Various martial law regimes were a difficult period for writers and artists, Asghar Nadeem Syed, a playwright and columnist, said on Saturday.
“This meant whatever cultural growth we saw was in parts,” he said.
Syed was speaking at a one-day convention, Challenges of the Age, attended by writers, artists and literary figures from across Punjab at the Human Rights Commission of Pakistan (HRCP) office.
‘Sufism is to think’:
“To understand life, the mind and soul must amalgamate,” Dr Arfa Sayeda Zehra, professor at the Forman Christian College history department, said. She said that literature and arts allowed a person to transform into a human being, ‘sensitive and civil.’ She traced local culture to Sufism. “Sufism is an integral part of our literature,” she said. “A sufi is one who invites the mind to the process of thought.”
Masood Asher, a columnist, said it is important to understand that sufis were pluralists. “Their influence was great because they took all sections of society along,” he said.
‘Bearers of tradition’
Classical vocalist Sara Zaman sung the poetry of Habib Jalib and Faiz Ahmed Faiz. A teacher of musicology at National College of Arts (NCA), Zaman said that Pakistani culture has never accepted music despite its deep roots. “The word mirasi became a derogatory term despite meaning ‘bearers of tradition’,” she said. “Over the years, we dumped our cultural beauty. Today, we have to fight our own complexes,” she said.
‘Culture is life’
“Culture is not a fragment of life, it is life itself,” Nayyar Ali Dada, architect and director of the Nairang Gallery, said.
Being social ties one to literature and art, he said. Criticising growing intolerance in society, he called it a result of a growing tolerance of ‘socio-economic nonsense.’
Women and protest
Professor Lalarukh Khan, one of the founding members of the Women’s Action Forum (WAF), gave a pictorial presentation on the struggle of women writers and artists in the women’s rights movement from 1980 till now.
Khan said that the organisation had acted as a pressure group to change laws that discriminated against women.
“WAF was created in 1981 during General Zia’s era,” she said, “This was a particularly bad period for women.”
She said that poetry and theatre played a strong role in the movement. “The likes of Madiha Gauhar and Salima Hashmi had participated in protests and awareness campaigns,” she said.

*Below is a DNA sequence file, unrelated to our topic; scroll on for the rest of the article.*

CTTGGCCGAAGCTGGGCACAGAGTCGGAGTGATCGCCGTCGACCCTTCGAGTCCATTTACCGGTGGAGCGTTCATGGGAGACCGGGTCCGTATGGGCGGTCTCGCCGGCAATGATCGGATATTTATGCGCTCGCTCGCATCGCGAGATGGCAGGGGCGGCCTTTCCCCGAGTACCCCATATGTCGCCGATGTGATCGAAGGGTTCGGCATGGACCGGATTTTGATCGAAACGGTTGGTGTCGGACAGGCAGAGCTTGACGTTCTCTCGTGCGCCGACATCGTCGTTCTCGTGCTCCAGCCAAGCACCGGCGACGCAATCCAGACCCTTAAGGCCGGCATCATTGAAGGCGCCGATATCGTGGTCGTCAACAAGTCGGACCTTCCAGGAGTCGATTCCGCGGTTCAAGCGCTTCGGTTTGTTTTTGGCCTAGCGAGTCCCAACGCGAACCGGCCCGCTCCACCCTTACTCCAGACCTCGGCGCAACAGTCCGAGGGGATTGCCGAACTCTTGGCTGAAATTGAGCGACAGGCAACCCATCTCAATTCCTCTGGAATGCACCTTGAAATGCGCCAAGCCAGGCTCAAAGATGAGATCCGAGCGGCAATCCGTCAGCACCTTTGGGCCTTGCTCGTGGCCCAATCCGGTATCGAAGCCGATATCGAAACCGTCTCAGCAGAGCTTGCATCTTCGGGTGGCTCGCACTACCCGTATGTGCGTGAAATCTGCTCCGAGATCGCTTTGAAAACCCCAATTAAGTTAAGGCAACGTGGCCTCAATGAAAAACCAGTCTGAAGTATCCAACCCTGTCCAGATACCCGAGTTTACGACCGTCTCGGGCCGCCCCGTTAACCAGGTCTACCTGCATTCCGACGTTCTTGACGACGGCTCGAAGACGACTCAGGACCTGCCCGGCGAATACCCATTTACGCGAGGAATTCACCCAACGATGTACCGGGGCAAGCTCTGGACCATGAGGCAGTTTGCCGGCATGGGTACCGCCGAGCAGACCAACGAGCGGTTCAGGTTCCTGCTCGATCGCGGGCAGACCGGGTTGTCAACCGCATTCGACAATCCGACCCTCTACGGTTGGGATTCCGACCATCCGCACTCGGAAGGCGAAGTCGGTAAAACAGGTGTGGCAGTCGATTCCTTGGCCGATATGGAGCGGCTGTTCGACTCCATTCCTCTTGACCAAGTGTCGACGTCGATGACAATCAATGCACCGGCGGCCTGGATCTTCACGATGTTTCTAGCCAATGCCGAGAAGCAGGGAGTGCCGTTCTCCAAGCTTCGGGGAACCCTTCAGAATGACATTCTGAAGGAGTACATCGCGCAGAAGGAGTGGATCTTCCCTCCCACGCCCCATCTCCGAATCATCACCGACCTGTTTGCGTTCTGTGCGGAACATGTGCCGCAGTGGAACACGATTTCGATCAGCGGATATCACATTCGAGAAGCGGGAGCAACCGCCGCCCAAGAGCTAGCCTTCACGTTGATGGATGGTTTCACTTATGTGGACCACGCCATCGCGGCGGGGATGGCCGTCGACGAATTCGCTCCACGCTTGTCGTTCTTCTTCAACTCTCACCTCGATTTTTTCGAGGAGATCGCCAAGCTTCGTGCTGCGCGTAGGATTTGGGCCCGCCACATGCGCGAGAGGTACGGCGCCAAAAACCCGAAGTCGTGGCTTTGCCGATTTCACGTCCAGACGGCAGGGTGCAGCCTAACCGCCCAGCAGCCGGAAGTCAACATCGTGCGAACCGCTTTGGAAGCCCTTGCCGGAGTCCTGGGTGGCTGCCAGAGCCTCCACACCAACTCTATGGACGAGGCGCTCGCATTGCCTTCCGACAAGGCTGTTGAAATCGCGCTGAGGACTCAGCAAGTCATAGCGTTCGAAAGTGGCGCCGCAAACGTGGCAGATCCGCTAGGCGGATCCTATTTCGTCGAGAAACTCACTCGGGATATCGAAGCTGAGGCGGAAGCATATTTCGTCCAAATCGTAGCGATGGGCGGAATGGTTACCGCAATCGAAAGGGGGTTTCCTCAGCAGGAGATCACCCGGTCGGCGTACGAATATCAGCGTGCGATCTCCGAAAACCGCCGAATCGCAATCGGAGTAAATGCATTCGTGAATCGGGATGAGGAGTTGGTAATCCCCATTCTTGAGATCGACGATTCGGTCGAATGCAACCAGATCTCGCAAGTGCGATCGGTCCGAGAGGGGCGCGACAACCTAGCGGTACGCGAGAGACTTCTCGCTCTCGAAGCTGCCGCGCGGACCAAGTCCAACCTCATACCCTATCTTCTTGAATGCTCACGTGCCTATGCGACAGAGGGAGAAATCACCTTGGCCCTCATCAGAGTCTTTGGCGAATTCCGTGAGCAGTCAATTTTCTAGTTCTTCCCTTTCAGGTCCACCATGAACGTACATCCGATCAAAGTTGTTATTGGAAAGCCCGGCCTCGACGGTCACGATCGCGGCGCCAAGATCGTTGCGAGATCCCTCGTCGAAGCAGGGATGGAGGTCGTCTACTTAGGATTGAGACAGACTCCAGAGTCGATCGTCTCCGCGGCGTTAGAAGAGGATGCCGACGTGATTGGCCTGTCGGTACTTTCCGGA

‘Art is for activism’
Professor Naazish Ataullah, teacher at the School of Visual Arts and Design at the Beaconhouse National University, displayed the works of contemporary visual artists, including Iqbal Hussain and AR Nagori. She also spoke about how their art was used for social activism.
“In the last ten years, Pakistani artists have evolved in not just form, but in meaning,” she said.
‘Film going up’
Shireen Pasha, head of the Film and Television department at NCA, said the film industry decreased output during military regimes.
Only 30 movies were produced annually under military regimes compared to around 130 movies annually in democratic periods, she said. “Without our own films, we have lost the ability to carve our own narrative,” she said. “The absence of Pakistani cinema has meant we have become dependent on Indian cinema.”
However, despite facing turbulent times, a film culture is rising, she said.
‘Extremism permeates the affluent too’
Shahid Nadeem, executive director of Ajoka Theatre, presented a short documentary titled ‘Theatre in the time of Jihad’ on the work of the Ajoka Theatre troupe.
Lamenting the increase in extremism, Nadeem said that theatre can help address the challenges of our age.
Speaking about the societal reaction to the murder of Salmaan Taseer, he said that extremism had permeated even the affluent classes.
He said that Ajoka’s challenge was to present current issues in the language of local tradition.
Published in The Express Tribune, May 6th, 2012.
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